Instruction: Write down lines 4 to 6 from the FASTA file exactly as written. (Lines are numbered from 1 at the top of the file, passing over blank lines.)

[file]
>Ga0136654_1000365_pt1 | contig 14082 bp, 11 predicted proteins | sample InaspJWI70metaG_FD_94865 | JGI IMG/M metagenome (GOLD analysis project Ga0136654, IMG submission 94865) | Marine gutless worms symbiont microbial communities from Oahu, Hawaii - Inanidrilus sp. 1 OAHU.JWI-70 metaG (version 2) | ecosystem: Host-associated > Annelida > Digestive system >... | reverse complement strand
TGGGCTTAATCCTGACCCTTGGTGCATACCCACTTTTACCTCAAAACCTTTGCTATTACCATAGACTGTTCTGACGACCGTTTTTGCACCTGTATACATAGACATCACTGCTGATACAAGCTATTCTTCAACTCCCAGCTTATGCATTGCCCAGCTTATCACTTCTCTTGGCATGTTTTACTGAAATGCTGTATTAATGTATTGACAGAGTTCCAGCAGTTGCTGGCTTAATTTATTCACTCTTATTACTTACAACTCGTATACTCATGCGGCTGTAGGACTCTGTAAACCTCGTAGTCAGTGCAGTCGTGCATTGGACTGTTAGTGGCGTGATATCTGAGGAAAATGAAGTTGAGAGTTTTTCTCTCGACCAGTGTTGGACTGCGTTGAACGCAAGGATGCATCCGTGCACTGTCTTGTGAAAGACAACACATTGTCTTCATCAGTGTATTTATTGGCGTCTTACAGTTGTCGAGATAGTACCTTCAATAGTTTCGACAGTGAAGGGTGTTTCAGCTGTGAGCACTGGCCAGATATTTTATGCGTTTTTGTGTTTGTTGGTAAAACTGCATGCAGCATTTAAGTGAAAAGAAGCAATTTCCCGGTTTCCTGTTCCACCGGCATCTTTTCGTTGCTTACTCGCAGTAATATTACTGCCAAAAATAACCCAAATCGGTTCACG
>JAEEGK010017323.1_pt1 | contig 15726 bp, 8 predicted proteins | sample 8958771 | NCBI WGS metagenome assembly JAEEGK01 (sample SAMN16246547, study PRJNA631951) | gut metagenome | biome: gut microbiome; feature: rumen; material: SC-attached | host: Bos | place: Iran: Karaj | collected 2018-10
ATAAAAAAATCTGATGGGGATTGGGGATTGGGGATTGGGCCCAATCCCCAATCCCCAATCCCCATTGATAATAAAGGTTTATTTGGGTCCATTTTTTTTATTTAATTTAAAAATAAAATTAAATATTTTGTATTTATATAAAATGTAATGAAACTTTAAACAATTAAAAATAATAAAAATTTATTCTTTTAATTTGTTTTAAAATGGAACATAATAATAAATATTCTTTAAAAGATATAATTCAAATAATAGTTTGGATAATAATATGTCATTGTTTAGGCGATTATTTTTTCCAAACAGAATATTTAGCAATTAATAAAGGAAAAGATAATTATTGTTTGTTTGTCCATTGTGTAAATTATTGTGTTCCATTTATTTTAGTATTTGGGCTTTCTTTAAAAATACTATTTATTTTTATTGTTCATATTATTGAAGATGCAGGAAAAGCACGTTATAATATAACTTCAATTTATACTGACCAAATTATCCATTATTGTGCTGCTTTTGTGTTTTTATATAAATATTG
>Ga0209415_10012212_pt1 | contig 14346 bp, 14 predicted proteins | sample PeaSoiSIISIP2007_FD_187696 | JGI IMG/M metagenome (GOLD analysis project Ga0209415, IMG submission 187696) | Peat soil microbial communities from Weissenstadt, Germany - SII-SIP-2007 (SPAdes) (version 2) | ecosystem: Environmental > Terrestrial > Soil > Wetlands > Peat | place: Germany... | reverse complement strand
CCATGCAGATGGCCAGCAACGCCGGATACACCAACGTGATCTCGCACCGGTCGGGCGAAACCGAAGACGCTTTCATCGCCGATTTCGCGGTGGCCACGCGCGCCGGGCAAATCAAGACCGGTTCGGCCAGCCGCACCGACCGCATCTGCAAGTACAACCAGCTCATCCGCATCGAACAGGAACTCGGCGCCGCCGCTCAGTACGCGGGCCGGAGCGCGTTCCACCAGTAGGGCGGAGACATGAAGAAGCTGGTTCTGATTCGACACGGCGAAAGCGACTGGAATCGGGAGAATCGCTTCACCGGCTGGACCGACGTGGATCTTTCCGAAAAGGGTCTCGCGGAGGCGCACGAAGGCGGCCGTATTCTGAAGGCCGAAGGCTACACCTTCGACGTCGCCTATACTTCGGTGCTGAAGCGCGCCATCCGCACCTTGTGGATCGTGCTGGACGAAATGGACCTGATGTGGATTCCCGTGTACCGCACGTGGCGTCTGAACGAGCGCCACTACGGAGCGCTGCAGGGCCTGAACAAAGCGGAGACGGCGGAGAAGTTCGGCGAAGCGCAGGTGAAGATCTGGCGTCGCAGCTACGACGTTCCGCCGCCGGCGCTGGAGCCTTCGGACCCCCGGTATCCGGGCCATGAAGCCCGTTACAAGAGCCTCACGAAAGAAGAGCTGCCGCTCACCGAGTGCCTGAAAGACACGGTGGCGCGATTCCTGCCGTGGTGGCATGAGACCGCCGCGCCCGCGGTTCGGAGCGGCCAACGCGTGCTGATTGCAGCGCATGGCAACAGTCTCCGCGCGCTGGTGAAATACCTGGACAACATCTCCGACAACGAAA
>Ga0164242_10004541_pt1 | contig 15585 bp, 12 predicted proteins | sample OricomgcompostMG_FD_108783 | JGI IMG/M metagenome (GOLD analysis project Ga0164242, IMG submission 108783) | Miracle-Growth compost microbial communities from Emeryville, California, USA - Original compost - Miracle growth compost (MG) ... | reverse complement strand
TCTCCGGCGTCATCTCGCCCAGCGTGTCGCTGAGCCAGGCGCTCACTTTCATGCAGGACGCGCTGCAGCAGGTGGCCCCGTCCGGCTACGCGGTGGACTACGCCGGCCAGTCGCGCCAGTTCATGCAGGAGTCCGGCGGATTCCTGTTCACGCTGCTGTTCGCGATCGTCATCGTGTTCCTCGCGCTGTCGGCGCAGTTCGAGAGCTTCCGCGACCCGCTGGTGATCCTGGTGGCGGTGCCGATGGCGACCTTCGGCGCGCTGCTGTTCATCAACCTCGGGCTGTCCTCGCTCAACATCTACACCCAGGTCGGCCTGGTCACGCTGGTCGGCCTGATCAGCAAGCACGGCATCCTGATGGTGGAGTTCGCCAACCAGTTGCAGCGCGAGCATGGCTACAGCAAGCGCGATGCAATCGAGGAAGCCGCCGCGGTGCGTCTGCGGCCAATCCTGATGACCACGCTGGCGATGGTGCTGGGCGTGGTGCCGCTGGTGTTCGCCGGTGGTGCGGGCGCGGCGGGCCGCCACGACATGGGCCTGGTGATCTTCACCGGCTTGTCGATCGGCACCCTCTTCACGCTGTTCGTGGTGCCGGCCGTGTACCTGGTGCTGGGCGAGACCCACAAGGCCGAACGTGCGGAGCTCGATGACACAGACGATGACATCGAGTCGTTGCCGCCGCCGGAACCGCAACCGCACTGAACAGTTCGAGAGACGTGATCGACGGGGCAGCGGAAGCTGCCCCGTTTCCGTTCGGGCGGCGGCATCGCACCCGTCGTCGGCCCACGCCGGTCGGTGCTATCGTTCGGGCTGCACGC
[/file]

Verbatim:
ATAAAAAAATCTGATGGGGATTGGGGATTGGGGATTGGGCCCAATCCCCAATCCCCAATCCCCATTGATAATAAAGGTTTATTTGGGTCCATTTTTTTTATTTAATTTAAAAATAAAATTAAATATTTTGTATTTATATAAAATGTAATGAAACTTTAAACAATTAAAAATAATAAAAATTTATTCTTTTAATTTGTTTTAAAATGGAACATAATAATAAATATTCTTTAAAAGATATAATTCAAATAATAGTTTGGATAATAATATGTCATTGTTTAGGCGATTATTTTTTCCAAACAGAATATTTAGCAATTAATAAAGGAAAAGATAATTATTGTTTGTTTGTCCATTGTGTAAATTATTGTGTTCCATTTATTTTAGTATTTGGGCTTTCTTTAAAAATACTATTTATTTTTATTGTTCATATTATTGAAGATGCAGGAAAAGCACGTTATAATATAACTTCAATTTATACTGACCAAATTATCCATTATTGTGCTGCTTTTGTGTTTTTATATAAATATTG
>Ga0209415_10012212_pt1 | contig 14346 bp, 14 predicted proteins | sample PeaSoiSIISIP2007_FD_187696 | JGI IMG/M metagenome (GOLD analysis project Ga0209415, IMG submission 187696) | Peat soil microbial communities from Weissenstadt, Germany - SII-SIP-2007 (SPAdes) (version 2) | ecosystem: Environmental > Terrestrial > Soil > Wetlands > Peat | place: Germany... | reverse complement strand
CCATGCAGATGGCCAGCAACGCCGGATACACCAACGTGATCTCGCACCGGTCGGGCGAAACCGAAGACGCTTTCATCGCCGATTTCGCGGTGGCCACGCGCGCCGGGCAAATCAAGACCGGTTCGGCCAGCCGCACCGACCGCATCTGCAAGTACAACCAGCTCATCCGCATCGAACAGGAACTCGGCGCCGCCGCTCAGTACGCGGGCCGGAGCGCGTTCCACCAGTAGGGCGGAGACATGAAGAAGCTGGTTCTGATTCGACACGGCGAAAGCGACTGGAATCGGGAGAATCGCTTCACCGGCTGGACCGACGTGGATCTTTCCGAAAAGGGTCTCGCGGAGGCGCACGAAGGCGGCCGTATTCTGAAGGCCGAAGGCTACACCTTCGACGTCGCCTATACTTCGGTGCTGAAGCGCGCCATCCGCACCTTGTGGATCGTGCTGGACGAAATGGACCTGATGTGGATTCCCGTGTACCGCACGTGGCGTCTGAACGAGCGCCACTACGGAGCGCTGCAGGGCCTGAACAAAGCGGAGACGGCGGAGAAGTTCGGCGAAGCGCAGGTGAAGATCTGGCGTCGCAGCTACGACGTTCCGCCGCCGGCGCTGGAGCCTTCGGACCCCCGGTATCCGGGCCATGAAGCCCGTTACAAGAGCCTCACGAAAGAAGAGCTGCCGCTCACCGAGTGCCTGAAAGACACGGTGGCGCGATTCCTGCCGTGGTGGCATGAGACCGCCGCGCCCGCGGTTCGGAGCGGCCAACGCGTGCTGATTGCAGCGCATGGCAACAGTCTCCGCGCGCTGGTGAAATACCTGGACAACATCTCCGACAACGAAA